1. The three screws that hold the motor in place were all corroded and the self retaining 'speed nuts' all had corroded as well. This turned out to be the most time consuming part of the exercise as for each nut I ended up cutting a small piece of mild steel strip, drilled a hole for the self tapping screw, then soldered the piece of steel to the back of the retaining nut. It would have been nicer to silver solder the parts together, but as I no longer have that capacity, soldered was the way to go. It was important to repair the existing nuts this way because of the way the nuts slip over the edge of the plastic housing. Otherwise there was nothing left for the retaining screws to hold.

    2. There was additional muck and bits and pieces at the base of the motor and a few hairs wrapped around the motor shaft near the bearing.

    3. The blower fan is retained on the shaft by a special locking washer that has three small metal spikes folded at 90 degrees to the washer. These spikes are pushed into the blower fan One spike broke off, but I was able to re-use the washer to secure the fan later. [ So it is imporant to take care when removing the bloiwer fan because you will need the washer.] To remove the lock washer, prise it up with a scredriver until you have enough room to grip the end of the shaft with some pliers and rotate the fan. Complete removal of the fan requires a flat punch on the end of the shaft

    4. The motor shaft was corroded above the fan and that was easily cleaned with sand paper.

    5. The motor cannot be taken apart unless you want to go to a lot of trouble in opening up rivetted components. However you should not have to take the motor apart. The bearings are scintillated bronze and each is held with a retaining spring. I found the brushes and commutator to be in good condition as well as the lubrication on the shaft. If necessary you would be able to change the brushes. I removed all dirt and rubbish, cleaned off a little surface corrosion and gave the bearings a little oil (light grade Singer sewing machine oil) and reassembled.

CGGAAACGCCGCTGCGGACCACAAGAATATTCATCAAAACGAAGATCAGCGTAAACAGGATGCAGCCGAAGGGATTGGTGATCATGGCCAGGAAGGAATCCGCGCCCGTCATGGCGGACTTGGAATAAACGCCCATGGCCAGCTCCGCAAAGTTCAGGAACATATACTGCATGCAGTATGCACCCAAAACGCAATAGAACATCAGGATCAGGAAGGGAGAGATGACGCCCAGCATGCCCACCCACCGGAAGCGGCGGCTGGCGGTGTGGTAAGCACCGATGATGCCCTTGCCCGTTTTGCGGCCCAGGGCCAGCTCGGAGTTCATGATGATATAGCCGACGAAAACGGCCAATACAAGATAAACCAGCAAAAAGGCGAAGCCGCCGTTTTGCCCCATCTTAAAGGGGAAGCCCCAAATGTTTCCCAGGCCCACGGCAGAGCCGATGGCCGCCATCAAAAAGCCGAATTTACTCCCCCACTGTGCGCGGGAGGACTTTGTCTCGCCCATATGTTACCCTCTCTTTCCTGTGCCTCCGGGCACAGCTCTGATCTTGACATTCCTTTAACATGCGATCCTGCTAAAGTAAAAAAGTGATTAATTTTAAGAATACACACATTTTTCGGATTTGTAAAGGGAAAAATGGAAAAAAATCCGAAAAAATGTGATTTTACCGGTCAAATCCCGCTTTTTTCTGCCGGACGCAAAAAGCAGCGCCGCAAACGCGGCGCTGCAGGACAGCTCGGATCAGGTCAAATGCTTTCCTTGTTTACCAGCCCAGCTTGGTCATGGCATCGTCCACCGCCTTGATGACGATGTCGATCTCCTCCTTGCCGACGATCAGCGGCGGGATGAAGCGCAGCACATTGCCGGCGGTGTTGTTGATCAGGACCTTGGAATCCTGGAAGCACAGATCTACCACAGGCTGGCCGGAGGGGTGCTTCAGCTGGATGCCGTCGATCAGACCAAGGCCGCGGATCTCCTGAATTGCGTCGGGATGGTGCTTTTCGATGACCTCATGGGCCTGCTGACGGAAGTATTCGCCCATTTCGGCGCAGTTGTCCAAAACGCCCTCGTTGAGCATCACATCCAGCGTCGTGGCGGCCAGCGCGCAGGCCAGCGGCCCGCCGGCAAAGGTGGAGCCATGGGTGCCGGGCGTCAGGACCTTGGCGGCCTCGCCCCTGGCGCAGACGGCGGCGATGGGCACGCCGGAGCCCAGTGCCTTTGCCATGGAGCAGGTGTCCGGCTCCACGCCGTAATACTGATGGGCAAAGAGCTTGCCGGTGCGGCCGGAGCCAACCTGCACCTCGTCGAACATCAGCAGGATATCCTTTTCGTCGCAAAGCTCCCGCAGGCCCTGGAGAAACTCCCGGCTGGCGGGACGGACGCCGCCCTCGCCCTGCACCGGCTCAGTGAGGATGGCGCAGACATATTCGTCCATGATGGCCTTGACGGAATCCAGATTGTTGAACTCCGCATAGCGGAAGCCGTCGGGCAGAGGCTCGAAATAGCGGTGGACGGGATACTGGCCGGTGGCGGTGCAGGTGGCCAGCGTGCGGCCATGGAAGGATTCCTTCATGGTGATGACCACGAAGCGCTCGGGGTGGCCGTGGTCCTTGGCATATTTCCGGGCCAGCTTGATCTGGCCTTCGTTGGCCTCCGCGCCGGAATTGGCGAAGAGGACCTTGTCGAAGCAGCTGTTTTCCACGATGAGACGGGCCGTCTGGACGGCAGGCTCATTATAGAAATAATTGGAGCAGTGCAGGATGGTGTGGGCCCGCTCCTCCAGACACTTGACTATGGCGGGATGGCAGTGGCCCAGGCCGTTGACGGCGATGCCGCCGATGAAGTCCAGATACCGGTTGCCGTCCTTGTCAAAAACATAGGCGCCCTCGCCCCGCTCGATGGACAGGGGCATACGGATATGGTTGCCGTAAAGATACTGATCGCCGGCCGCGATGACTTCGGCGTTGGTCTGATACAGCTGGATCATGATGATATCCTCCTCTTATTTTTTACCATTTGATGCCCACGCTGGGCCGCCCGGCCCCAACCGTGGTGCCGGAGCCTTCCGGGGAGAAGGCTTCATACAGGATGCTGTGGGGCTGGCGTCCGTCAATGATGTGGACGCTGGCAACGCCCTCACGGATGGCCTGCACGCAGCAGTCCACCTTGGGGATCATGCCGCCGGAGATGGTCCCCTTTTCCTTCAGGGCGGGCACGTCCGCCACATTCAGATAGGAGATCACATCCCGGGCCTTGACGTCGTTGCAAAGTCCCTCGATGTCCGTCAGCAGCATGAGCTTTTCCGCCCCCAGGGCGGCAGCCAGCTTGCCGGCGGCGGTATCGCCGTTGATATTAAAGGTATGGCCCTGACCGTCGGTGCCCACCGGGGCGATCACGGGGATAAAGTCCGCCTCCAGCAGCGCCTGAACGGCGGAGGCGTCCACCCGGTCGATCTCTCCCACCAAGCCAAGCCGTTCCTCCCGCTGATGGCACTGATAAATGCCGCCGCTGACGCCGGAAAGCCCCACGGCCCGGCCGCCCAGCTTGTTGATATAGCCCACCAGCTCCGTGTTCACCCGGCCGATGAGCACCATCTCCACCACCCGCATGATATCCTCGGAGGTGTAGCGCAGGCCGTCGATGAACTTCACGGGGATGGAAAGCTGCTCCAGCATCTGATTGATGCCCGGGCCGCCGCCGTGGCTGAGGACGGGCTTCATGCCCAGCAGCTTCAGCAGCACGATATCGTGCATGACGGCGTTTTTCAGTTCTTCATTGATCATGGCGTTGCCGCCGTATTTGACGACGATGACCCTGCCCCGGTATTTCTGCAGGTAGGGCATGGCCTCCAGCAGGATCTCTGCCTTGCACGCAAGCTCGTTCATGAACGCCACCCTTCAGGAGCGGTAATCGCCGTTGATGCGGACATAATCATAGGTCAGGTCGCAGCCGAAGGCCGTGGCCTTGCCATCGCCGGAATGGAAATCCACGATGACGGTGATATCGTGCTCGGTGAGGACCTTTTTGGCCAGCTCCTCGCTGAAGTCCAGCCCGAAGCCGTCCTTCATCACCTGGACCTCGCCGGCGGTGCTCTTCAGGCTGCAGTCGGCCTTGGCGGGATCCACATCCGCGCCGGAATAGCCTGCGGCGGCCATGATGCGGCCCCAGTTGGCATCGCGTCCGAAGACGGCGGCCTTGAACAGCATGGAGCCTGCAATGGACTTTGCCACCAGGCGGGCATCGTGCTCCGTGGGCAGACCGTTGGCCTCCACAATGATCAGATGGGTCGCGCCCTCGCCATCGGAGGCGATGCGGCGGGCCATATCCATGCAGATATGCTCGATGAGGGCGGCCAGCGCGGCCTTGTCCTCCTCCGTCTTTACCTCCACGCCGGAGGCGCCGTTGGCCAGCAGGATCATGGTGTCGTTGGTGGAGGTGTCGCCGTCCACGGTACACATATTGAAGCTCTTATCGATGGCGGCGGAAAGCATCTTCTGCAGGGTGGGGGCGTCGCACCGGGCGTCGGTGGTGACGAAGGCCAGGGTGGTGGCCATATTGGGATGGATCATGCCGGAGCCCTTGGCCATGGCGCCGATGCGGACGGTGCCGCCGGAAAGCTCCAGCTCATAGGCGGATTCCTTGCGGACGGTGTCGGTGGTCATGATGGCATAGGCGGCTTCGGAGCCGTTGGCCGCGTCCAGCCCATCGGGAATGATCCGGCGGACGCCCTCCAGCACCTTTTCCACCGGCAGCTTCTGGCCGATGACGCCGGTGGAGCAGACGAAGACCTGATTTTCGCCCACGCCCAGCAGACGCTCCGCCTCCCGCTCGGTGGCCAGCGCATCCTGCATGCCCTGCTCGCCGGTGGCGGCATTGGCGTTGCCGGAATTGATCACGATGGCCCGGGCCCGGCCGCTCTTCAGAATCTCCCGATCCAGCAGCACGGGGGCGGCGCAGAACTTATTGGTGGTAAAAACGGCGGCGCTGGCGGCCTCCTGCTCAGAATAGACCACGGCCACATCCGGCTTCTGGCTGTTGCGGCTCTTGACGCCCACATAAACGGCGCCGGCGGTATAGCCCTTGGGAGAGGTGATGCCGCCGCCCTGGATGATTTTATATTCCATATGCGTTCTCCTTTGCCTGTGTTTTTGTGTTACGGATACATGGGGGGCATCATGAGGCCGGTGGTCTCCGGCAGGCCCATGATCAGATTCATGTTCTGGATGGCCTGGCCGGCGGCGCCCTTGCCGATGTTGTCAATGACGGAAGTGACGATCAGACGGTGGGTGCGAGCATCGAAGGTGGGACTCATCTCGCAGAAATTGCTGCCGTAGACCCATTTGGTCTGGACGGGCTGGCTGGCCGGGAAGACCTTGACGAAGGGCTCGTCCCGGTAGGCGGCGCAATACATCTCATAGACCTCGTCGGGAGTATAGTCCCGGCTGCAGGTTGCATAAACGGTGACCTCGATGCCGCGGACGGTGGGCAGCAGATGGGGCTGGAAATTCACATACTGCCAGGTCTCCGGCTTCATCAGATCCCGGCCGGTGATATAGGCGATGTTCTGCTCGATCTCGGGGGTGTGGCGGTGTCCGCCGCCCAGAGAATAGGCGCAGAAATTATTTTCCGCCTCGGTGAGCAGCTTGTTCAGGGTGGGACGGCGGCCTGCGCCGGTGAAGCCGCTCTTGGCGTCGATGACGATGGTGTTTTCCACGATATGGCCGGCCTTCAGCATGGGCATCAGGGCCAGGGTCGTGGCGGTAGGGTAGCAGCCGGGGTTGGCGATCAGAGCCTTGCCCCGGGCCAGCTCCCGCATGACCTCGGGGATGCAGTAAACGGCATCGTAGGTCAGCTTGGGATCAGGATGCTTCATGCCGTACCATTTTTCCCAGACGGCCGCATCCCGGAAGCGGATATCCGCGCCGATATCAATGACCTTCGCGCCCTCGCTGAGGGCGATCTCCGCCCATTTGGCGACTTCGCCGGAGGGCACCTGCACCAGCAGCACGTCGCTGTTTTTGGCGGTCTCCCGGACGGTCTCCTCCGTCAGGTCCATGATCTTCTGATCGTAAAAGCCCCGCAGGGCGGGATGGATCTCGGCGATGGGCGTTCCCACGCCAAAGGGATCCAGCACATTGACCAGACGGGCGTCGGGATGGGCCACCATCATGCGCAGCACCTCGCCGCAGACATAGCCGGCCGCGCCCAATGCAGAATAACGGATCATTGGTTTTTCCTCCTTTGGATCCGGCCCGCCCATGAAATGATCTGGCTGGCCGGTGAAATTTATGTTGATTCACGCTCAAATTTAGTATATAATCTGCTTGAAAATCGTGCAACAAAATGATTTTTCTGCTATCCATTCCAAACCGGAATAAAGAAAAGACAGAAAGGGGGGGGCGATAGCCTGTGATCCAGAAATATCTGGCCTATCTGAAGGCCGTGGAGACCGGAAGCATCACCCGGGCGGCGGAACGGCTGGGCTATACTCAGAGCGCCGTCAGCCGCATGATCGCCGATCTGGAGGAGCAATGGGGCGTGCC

6. (An addition)... as it turned out, cleaning the fan and removing the internal rubbish had the effect of increasing the end play on the motor shaft which resulted in the blower motor occasionally squealing. The remedy: remove the motor (easy this time) and adjust the end float. That also was easy as the end float is controlled by a lock washer pushed on to the shaft and accessible by removing the rubber end plug on the motor housing. A couple of taps using a small tube spanner immediately corrected the end float.


    Denis
    Last edited by Denis; 20th December 2004 at 04:03 PM.

  5. #5
    Tadpole
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    May 2004
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    Hi Denis,

    Thanks for the PM, much appreciated, think i should be cool with the very detailed and descriptive post above - I'm a bit nervous about rumagging inside the ducting to get the leaves out though, i'm a brit and you guys have mighty big spiders out here - and i've heard a few horror stories about the little critters getting into the vents!

    Thanks again for yor help.

    Cheers
    Dave

  6. #6
    Fellow Frogger!
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    Quote Originally Posted by Squelch
    Hi Denis,

    Thanks for the PM, much appreciated, think i should be cool with the very detailed and descriptive post above - I'm a bit nervous about rumagging inside the ducting to get the leaves out though, i'm a brit and you guys have mighty big spiders out here - and i've heard a few horror stories about the little critters getting into the vents!

    Thanks again for yor help.

    Cheers
    Dave
    Dave

    No need to be nervous about rummaging inside the ducting --- it's not a place for any spider. About the only types that I know to frequent the coachwork of a car are huntsmen -- the big hairy ones, presumably because they can get a good supply of insects for food. The other type that you would (or should feel at home with) is the redback (like the UK black widow but with a red spot on its backside) and they like the underside of tin cans, picnic tables and so on. I've not heard of one making its home in a car, then again if the car was stationary for long enough, I suppose you could find them there.

    Then again you could use compressed air to save your fingers..

    Actually removing the fan and /or the speed controller and servicing them is very easy.

    Cheers

    Denis

    PS I'm originally a Brit too but don't advertise it...